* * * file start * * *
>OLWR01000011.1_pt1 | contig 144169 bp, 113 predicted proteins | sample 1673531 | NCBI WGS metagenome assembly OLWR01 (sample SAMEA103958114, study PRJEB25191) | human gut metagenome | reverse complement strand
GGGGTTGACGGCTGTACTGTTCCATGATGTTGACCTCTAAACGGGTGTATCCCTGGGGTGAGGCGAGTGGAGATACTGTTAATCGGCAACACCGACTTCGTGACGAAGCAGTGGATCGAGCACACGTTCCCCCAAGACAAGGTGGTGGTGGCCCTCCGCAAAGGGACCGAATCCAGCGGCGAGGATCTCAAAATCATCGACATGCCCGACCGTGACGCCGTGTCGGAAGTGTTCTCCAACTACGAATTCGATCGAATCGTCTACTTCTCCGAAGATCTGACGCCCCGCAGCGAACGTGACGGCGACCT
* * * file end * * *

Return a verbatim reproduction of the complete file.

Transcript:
>OLWR01000011.1_pt1 | contig 144169 bp, 113 predicted proteins | sample 1673531 | NCBI WGS metagenome assembly OLWR01 (sample SAMEA103958114, study PRJEB25191) | human gut metagenome | reverse complement strand
GGGGTTGACGGCTGTACTGTTCCATGATGTTGACCTCTAAACGGGTGTATCCCTGGGGTGAGGCGAGTGGAGATACTGTTAATCGGCAACACCGACTTCGTGACGAAGCAGTGGATCGAGCACACGTTCCCCCAAGACAAGGTGGTGGTGGCCCTCCGCAAAGGGACCGAATCCAGCGGCGAGGATCTCAAAATCATCGACATGCCCGACCGTGACGCCGTGTCGGAAGTGTTCTCCAACTACGAATTCGATCGAATCGTCTACTTCTCCGAAGATCTGACGCCCCGCAGCGAACGTGACGGCGACCT